On Thursday, Chicago will have a parade to honor their Stanley Cup champions. Friday would have been a good day to do that in Tampa, but the Blackhawks ruined that plan.
Both teams have already cleaned out their home lockers or are in the process of doing so. The Blackhawks, of course, are enjoying their task a bit more than Lightning players.
What happened over the past two weeks and what happens over the next few months? Gary Shelton addressed the latter question in detail on these pages not long after the Lightning returned home.
It is appropriate to begin with what did not happen. First of all, the Lightning did not lose the Stanley Cup; the Blackhawks won it.
Some might argue that is a distinction without a difference, but there is a big difference. A team that loses the most important series of games in their season and in their lives does plenty of things to make that happen.
There are plenty of examples of teams taking stupid penalties leading to crucial power play goals or continually giving away the puck in their zone. The Lightning did not do that.
We have seen goaltenders allowing weak goals that cost their team an important game or even a series. The Lightning goaltenders did not do that.
Many times young teams come into a season-defining series like the Stanley Cup Finals and give too much respect to their opponent. The Lightning did not do that.
All of this adds up to a Lightning team that played like the Eastern Conference Champions they were. At the same time, the object of the game is to score goals and the Lightning did not do enough of that.
Chicago, with all of that experience and talent, made the plays and scored the goals that elevated them from Western Conference Champions to Stanley Cup Champions.
The opportunities for excuses were plenty. The Lightning will let disappointed fans take that route.
Ben Bishop’s injury certainly cannot be used because he played very well while fighting through his physical problems. Andrei Vasilevskiy did an outstanding job in relief when needed.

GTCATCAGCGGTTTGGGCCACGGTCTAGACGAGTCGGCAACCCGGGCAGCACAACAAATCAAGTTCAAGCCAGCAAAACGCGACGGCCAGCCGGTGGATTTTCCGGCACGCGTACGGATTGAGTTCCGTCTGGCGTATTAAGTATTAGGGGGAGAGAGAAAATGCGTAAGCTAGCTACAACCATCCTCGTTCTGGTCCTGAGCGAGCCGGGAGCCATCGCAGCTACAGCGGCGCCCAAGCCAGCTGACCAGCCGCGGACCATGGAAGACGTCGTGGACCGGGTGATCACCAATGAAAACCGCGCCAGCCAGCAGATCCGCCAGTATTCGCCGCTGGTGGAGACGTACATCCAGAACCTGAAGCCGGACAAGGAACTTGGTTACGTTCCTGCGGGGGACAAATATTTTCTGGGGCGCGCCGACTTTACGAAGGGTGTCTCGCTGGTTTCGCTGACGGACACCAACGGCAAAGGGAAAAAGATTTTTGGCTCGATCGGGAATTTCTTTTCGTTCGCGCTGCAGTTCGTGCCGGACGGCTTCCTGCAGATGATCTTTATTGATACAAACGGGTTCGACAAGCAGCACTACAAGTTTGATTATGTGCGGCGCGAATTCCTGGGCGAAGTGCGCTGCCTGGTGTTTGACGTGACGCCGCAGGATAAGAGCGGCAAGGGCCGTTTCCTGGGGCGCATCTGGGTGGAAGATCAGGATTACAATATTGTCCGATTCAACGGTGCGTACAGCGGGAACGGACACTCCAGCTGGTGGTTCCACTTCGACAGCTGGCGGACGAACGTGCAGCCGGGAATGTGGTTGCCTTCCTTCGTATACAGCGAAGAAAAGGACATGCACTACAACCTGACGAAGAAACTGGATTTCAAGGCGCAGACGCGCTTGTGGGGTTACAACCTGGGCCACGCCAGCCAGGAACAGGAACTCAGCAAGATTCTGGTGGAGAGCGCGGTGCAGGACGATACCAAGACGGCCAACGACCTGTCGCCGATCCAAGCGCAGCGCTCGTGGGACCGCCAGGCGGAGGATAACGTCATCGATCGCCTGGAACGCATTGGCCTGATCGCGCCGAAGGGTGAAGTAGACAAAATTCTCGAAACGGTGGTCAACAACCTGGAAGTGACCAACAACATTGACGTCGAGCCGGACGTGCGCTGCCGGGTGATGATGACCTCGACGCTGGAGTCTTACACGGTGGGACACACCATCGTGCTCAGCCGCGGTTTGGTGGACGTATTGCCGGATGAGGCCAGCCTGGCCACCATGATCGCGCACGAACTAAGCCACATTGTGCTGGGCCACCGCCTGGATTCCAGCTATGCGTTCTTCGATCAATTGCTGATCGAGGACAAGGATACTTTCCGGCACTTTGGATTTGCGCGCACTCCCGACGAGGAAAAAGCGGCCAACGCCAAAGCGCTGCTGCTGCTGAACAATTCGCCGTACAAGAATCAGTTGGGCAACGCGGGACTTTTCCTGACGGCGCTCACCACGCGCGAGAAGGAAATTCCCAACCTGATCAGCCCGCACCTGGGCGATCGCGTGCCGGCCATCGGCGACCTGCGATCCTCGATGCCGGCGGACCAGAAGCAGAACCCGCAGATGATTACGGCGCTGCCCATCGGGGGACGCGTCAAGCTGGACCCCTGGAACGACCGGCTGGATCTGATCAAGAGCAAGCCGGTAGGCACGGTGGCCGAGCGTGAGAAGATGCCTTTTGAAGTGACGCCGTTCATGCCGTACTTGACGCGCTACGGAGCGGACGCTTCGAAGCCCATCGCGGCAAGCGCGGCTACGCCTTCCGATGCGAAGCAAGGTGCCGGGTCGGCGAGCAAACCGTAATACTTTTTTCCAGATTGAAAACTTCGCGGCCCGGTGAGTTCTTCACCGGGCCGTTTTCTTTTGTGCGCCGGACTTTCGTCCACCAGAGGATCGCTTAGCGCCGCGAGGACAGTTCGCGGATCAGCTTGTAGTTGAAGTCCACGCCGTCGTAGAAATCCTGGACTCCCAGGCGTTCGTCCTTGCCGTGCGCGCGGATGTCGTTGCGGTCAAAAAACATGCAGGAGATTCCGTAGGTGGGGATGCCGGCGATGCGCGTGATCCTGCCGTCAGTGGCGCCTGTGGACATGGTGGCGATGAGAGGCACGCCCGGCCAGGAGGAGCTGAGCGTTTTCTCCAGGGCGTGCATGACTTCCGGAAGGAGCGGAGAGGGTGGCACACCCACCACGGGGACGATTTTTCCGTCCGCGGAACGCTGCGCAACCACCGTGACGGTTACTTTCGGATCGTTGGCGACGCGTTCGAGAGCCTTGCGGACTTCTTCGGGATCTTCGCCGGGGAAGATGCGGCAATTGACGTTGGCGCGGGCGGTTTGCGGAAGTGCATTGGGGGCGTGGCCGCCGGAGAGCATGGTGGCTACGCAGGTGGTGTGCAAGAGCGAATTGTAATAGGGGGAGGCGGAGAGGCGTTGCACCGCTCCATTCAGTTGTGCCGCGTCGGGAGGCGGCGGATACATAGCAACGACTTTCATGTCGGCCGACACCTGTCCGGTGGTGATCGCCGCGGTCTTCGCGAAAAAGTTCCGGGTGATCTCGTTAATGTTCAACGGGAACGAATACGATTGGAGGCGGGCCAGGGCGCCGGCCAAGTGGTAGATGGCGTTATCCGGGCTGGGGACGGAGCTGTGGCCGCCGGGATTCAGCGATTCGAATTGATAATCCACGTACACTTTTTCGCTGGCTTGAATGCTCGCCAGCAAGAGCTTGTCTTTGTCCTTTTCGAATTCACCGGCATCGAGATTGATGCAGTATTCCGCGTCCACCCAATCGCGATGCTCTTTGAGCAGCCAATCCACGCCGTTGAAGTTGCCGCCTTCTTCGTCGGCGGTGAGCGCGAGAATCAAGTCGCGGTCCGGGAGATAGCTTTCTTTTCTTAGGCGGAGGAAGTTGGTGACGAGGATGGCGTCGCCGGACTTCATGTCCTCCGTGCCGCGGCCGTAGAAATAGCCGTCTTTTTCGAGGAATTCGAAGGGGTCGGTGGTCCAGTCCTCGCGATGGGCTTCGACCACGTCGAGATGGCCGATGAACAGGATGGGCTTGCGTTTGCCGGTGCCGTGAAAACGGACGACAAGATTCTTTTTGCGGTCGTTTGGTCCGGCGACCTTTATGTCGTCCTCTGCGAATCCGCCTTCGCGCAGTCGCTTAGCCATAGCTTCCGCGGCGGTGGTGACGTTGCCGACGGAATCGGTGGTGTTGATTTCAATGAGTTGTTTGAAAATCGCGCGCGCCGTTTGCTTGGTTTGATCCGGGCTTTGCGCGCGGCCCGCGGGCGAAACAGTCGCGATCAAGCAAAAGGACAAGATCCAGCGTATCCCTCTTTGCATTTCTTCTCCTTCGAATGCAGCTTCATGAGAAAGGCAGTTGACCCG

It is difficult to hear the criticism hurled toward Steven Stamkos. Some of the comments pointedly say his performance cost the Lightning the Stanley Cup.
There might be some merit to that if anyone could show where he wasn’t giving his best effort, not creating scoring chances, or not helping set up his teammates. Yes, his role is to score goals, but Chicago did a few things to keep him and the Lightning off the scoreboard.
Who remembers Chicago goalie Corey Crawford stoning Stamkos in front of the net or Brent Seabrook barely deflecting a sure Stamkos goal just wide during frantic final moments of Game 4?
Just 8 minutes into Game 6, Stamkos beat Crawford with a shot that hit the lower portion of the crossbar and stayed out. One minute into the second period, Crawford made a sprawling stop on a Stamkos breakaway.
It is easy to forget others who had similar scoring chances only to be denied or missed an open net. For example, Anton Stralman was in perfect position for a tap-in goal in Game 6, but the puck somehow eluded his stick.
No one can blame Stamkos, Stralman or any individual for the team coming up short. The Blackhawks were slight favorites in the series mainly because of their championship experience. In the end, that was the difference.
Chicago’s Duncan Keith followed his shot and put home the rebound to put the Blackhawks ahead in Game 6. Former Lightning star Brad Richards put a no-look pass on the stick of Patrick Kane for the game and series clincher. The Lightning will make those kinds of plays when they get their chance again.
For those wanting to beat up on Stamkos, you may need to stand in line because he is doing it to himself. He took this hard.
During the post-game handshake he showed the appropriate sportsmanship, but it was easy to see he was deeply troubled by the loss. His comments to the media summed up his feelings.
“It’s so frustrating, especially for me not being able to get the job done these last couple games,” said Stamkos. “That’s something you’re going to remember for a long time.”
Hopefully it won’t be so long. This is a quality bunch of players, organization and coaching staff. If management can manage the salary cap well, a Stanley Cup is going to happen.
Not to put too much pressure on him, but Coach Jon Cooper has won championships at every level he has coached. He will one day enjoy what Chicago Coach Joel Quenneville is celebrating for the third time.